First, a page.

Moltmann Monday: On the virgin birth

Merry almost Christmas, Moltmanniacs! In the spirit of the season, today’s selection comes from The Way of Jesus Christ in a section where Moltmann discusses the virgin birth. Because here is the thing: that particular ship has gone fairly off the rails, to the point that we no longer know how to talk about it, and if we do, we cannot but help feeling a little bit weird about it. But the virgin birth is not some archaic doctrine someone made up that is anti-science and anti-humanity. Actually all doctrine, for better or worse, is a way of informing how we think about something. I happen to think this one is worth a second look, before you go all eye-roll-y on it. So what does this say about Jesus? Here’s Moltmann:

First of all, these nativity stories are trying to say that God is bound up with Jesus of Nazareth not fortuitously but essentially. From the very beginning, God is ‘the father of Jesus Christ.” His fatherhood does not merely extend to Christ’s consciousness and his ministry. It embraces his whole person and his very existence. Consequently, the messiah Jesus is essentially God’s Son. He does not become so at some point in history, from a particular moment in his life. He is from the very beginning the messianic Son, and his beginning is to be found in his birth from the Holy Spirit. Not only his consciousness but his physical being too bears the imprint of his divine sonship. This distinguishes the incarnation from or out of the Spirit from the indwelling of the Spirit in human beings. Incarnation has no presuppositions. Inhabitation presupposes human existence. If incarnation is identified with inhabitation, christology is dissolved into anthropology.

OK I have to stop there, because this is just so beautiful and so very important. Some people have this vague idea that Jesus became God in the same way we envision a ghost inhabiting a human body, like it floated in there unannounced and unbidden, like it can be taken out of that human body as immediately as it traveled in. No. The people who thought this in the earliest chapters of the church were rightly called heretics. They were Gnostics, who denied the uncomfortable idea that God would become material at all, much less human material. But that is precisely what the nativity story tells us: God comes to be born among us as a human child. Not IN a human child. AS a human child. There is no separation. There is not God-ghost floating in an otherwise human body. God and humanity are essentially bound up. Essentially. They cannot be divided. There are not two separate parts, only one new reality: Emmanuel, God-with-us. So, as Moltmann says, incarnation has no presuppositions. This is the scandalous beauty of the nativity story. It is what we will celebrate in a few days’ time. Of course we don’t understand it. Of course we can’t chart it or map it. We are meant to ponder it. What does it mean for us that God has become human? Ok, back to Moltmann:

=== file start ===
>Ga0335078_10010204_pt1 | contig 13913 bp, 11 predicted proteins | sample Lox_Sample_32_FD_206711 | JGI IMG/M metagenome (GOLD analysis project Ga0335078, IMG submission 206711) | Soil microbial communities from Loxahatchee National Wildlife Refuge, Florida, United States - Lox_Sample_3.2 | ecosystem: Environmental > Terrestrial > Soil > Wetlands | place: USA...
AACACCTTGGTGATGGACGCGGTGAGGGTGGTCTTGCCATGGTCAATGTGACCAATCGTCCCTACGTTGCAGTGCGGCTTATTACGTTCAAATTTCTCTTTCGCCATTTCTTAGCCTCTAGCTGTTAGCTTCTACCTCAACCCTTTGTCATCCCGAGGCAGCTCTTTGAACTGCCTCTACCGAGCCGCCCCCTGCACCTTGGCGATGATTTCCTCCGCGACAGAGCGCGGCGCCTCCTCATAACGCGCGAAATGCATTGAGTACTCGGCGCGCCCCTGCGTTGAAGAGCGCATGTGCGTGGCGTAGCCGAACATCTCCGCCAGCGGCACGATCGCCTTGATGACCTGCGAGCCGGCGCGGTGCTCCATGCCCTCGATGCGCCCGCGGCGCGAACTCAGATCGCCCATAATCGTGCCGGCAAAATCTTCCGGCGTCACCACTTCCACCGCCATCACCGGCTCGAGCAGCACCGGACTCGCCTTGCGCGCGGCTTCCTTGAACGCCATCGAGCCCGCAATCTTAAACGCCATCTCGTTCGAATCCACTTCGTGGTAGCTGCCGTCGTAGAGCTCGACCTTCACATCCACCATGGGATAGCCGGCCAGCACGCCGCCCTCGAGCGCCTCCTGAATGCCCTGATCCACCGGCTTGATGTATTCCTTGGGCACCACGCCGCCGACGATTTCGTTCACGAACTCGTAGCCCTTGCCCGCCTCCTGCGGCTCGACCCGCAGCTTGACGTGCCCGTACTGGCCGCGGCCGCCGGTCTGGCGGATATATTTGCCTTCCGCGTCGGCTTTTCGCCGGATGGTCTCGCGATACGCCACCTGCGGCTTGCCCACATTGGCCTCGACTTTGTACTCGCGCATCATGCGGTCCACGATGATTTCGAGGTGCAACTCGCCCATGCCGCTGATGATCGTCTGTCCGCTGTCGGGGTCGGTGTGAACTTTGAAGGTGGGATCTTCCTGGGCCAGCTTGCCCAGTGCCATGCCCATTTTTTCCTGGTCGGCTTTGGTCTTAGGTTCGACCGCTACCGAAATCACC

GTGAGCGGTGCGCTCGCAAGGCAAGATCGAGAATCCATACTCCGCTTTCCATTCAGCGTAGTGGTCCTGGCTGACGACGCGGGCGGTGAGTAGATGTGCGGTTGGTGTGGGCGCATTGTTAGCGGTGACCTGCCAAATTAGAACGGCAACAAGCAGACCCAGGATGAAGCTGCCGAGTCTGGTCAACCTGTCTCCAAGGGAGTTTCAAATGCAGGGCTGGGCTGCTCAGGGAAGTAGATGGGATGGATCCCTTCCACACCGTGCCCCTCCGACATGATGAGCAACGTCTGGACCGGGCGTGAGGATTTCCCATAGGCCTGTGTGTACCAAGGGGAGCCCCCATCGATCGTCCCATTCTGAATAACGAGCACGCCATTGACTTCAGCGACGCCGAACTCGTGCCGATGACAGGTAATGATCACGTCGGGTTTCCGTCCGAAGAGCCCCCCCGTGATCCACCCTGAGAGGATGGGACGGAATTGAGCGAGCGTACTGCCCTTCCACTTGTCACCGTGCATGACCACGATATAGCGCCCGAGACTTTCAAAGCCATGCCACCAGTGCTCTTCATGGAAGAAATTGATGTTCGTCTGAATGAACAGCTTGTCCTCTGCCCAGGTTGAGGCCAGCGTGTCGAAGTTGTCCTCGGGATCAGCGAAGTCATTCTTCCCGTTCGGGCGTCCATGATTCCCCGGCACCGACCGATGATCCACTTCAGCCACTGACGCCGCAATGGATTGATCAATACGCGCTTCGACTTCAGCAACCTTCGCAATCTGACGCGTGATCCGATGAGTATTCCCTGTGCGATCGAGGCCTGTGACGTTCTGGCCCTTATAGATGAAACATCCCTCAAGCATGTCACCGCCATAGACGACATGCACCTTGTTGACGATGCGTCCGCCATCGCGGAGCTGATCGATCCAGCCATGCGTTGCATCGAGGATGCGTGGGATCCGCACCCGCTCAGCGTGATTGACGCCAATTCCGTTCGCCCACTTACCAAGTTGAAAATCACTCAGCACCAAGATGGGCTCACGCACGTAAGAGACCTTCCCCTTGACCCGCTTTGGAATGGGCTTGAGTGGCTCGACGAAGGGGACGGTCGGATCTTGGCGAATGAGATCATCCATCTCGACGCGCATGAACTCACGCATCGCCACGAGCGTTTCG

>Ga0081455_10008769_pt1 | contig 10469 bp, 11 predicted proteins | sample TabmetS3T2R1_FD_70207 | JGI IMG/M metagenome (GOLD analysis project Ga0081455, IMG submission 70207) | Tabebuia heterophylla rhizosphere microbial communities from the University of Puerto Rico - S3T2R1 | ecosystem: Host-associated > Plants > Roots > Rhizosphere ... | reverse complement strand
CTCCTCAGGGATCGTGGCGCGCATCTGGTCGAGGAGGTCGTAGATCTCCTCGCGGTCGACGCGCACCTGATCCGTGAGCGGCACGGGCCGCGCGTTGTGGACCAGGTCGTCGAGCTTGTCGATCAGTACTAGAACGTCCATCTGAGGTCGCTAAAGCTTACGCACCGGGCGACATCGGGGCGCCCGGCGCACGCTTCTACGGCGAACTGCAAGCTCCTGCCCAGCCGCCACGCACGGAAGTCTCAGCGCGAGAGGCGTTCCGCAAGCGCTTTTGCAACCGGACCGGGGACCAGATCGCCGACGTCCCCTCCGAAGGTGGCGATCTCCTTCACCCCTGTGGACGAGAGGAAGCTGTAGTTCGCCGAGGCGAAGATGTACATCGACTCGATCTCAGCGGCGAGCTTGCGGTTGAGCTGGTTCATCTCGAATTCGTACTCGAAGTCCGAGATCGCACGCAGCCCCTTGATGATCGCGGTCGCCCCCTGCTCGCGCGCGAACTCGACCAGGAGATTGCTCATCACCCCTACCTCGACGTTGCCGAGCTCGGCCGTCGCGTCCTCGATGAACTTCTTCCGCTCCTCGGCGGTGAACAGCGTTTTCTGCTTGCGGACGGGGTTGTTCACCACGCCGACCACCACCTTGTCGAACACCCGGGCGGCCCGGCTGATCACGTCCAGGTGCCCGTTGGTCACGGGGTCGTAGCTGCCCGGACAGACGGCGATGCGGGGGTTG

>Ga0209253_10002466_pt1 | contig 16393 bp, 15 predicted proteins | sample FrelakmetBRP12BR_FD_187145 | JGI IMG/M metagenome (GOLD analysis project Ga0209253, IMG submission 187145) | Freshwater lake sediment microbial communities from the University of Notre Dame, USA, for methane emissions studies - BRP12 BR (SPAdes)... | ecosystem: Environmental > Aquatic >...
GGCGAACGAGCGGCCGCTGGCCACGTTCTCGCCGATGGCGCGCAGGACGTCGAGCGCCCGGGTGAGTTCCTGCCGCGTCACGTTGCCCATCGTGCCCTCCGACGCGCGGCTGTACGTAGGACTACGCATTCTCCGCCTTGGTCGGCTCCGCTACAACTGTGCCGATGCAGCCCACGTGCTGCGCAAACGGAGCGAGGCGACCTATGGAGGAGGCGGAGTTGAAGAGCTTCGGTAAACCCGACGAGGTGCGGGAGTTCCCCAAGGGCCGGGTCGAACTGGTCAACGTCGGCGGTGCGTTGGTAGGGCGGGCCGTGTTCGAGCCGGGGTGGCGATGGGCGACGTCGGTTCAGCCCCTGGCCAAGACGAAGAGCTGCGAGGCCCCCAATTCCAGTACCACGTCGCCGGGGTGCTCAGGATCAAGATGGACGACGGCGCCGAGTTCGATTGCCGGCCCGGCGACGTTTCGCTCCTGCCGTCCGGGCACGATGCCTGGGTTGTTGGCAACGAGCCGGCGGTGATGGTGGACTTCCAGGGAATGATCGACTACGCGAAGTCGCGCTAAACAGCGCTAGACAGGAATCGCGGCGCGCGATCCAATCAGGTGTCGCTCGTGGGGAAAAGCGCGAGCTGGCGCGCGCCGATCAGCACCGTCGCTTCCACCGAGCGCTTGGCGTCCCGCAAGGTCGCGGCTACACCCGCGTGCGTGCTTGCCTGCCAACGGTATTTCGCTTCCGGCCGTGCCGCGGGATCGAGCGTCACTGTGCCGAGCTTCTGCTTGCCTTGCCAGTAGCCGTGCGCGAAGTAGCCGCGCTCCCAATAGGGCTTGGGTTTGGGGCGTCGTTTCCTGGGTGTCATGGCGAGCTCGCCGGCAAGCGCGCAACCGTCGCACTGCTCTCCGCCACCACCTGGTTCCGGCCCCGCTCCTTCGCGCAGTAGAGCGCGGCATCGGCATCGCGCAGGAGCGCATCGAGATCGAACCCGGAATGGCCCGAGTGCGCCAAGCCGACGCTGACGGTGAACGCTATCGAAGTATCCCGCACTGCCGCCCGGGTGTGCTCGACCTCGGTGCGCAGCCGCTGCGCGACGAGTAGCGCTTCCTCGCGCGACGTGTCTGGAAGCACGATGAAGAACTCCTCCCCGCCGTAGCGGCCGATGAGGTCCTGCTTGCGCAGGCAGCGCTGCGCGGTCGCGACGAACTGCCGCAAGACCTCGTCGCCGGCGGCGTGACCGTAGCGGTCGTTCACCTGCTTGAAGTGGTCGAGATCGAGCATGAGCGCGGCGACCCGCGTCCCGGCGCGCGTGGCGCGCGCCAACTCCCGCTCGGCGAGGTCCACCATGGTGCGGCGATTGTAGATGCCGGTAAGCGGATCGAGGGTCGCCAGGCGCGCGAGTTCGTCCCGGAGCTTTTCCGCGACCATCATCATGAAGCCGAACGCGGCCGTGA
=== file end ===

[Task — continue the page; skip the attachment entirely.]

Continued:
For the theologians of the patristic church, Christ’s virgin birth was a sign, not so much of his divinity, as of his true humanity. It was Gnostic theologians who, for the sake of Christ’s divinity, allowed him only to ‘appear’ in the body, without really being there: the eternal Logos merely clothed himself in human form, in order to spiritualize human beings. Against this, the orthodox theologians of the ancient church stressed the reality of the incarnation of the Son of God by way of the virgin birth from Mary…